I can sympathize. I have been around the block with this more times than I care to think about.
What you have to do first is to figure out if the problem is with your host, with your site, or both. Traffic isn't the only thing that determines how much CPU time your site will use. It also depends on the theme you're using, how many plugins you have installed, etc.
Sadly, there are a number of hosting companies that "oversell" their unlimited disk space, unlimited bandwidth hosting packages, then try to get you to spend more for a more robust hosting solution as soon as you get your site built. If you're with one of those hosts, the best thing to do is to change hosts. There are lots of hosts that offer free transfers, so you can get help moving your site, especially if it's hosted on a cPanel server.
The other thing that I have had happen is to have a site so aggressively crawled by bots that it got suspended by a host for CPU or memory usage. If you have access to something like Awstats on cPanel, or some other logging system that shows the number of page views/bandwidth by IP address, you may find that some excessive traffic is what is causing the problem. Blocking those IPs, adding a honeypot to trap them, or modifying your robots.txt file to slow legitimate web crawlers may help.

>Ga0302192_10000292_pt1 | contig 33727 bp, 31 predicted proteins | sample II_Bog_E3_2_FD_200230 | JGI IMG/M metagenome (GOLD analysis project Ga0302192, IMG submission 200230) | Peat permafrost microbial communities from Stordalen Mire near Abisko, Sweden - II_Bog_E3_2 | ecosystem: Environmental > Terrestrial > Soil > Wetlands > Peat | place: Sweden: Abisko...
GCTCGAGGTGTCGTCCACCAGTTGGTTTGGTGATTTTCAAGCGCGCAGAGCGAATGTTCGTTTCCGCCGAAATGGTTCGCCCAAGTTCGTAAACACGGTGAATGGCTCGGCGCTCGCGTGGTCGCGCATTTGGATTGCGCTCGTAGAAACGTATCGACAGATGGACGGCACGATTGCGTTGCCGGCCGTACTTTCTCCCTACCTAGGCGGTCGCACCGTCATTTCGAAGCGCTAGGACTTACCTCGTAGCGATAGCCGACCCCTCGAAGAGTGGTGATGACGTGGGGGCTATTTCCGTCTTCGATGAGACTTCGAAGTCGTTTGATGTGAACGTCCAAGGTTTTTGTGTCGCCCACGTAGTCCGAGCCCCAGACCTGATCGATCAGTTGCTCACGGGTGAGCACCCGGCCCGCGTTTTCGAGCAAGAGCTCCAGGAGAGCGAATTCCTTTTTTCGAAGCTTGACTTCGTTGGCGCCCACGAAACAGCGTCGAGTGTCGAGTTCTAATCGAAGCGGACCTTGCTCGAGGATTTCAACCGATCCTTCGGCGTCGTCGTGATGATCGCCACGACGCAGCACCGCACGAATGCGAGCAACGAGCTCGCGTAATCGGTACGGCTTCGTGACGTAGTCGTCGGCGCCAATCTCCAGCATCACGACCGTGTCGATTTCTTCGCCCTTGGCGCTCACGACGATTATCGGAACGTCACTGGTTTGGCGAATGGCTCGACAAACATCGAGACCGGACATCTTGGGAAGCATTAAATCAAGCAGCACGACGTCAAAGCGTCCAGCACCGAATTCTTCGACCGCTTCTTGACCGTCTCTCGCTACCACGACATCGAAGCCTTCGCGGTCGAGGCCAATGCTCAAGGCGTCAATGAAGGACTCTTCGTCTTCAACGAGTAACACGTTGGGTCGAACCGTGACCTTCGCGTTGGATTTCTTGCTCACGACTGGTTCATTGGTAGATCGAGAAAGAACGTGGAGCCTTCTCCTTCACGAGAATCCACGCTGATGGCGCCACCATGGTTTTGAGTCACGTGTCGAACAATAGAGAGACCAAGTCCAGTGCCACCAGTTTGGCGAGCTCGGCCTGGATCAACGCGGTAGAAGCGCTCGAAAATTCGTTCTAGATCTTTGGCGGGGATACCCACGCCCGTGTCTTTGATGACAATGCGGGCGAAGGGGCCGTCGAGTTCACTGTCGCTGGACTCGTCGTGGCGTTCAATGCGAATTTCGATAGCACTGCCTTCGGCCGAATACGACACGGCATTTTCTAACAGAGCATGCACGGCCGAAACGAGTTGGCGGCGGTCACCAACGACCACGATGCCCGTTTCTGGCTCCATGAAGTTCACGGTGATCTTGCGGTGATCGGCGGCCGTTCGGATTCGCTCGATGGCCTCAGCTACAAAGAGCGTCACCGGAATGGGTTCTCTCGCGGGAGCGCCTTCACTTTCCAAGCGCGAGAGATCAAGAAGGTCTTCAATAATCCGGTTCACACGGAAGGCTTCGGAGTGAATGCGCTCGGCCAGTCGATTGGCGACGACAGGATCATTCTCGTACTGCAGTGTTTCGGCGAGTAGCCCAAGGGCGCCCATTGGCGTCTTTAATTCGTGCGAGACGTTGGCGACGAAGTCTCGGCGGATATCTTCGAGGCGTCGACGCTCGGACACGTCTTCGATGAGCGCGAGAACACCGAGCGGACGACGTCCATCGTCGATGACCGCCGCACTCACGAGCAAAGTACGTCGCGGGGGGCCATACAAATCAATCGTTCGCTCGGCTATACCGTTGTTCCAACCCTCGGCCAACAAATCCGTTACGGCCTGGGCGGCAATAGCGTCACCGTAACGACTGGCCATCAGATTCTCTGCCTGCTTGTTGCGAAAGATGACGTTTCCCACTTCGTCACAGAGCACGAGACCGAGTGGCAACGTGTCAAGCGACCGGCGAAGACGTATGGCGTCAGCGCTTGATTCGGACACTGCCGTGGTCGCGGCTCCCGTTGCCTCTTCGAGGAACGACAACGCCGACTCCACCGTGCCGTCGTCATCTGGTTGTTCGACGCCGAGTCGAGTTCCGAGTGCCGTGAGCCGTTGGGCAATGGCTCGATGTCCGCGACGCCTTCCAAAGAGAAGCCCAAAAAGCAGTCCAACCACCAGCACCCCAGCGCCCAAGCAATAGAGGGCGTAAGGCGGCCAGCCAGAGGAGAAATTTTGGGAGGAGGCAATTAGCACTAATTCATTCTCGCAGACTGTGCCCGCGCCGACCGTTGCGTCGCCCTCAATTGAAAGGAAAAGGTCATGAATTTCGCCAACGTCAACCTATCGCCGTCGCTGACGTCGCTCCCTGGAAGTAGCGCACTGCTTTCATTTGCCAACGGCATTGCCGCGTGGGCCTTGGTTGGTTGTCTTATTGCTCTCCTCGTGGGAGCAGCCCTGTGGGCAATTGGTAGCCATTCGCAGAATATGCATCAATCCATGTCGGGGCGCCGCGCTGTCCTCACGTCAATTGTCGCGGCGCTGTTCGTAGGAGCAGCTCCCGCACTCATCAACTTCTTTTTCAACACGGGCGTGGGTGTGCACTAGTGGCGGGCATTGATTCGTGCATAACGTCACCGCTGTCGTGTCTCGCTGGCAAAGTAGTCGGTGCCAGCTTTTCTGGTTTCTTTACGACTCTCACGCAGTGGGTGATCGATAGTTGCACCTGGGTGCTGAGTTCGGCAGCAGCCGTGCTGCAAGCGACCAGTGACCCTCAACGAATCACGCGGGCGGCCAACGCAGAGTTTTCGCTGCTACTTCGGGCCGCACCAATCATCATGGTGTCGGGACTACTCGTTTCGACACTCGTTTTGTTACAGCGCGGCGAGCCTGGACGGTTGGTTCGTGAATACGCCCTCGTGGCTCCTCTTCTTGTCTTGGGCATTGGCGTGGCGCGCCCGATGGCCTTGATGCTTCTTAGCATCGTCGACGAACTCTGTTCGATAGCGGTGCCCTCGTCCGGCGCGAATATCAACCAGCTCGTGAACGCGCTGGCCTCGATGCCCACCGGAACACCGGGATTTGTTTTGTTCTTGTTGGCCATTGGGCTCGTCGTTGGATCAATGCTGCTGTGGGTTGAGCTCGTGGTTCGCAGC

The next thing you need to do is make sure your site is running efficiently as possible. Take a look at the article Optimizing WordPress in the Codex. One of the most beneficial things you can do is start using a caching plugin like WP Super Cache to cache pages.
You need to run wp-cron.php occasionally. I don't know how your host disabled it. The usual way is to add the following to the functions.php of your theme:
They might have done it some other way, so you may need to ask them. If you have access to cron--maybe via cPanel--you can always leave wp-cron disabled in functions.php and change wp-cron to an actual cron job run once an hour or so instead of letting WordPress trigger it itself. That can save some CPU time, too.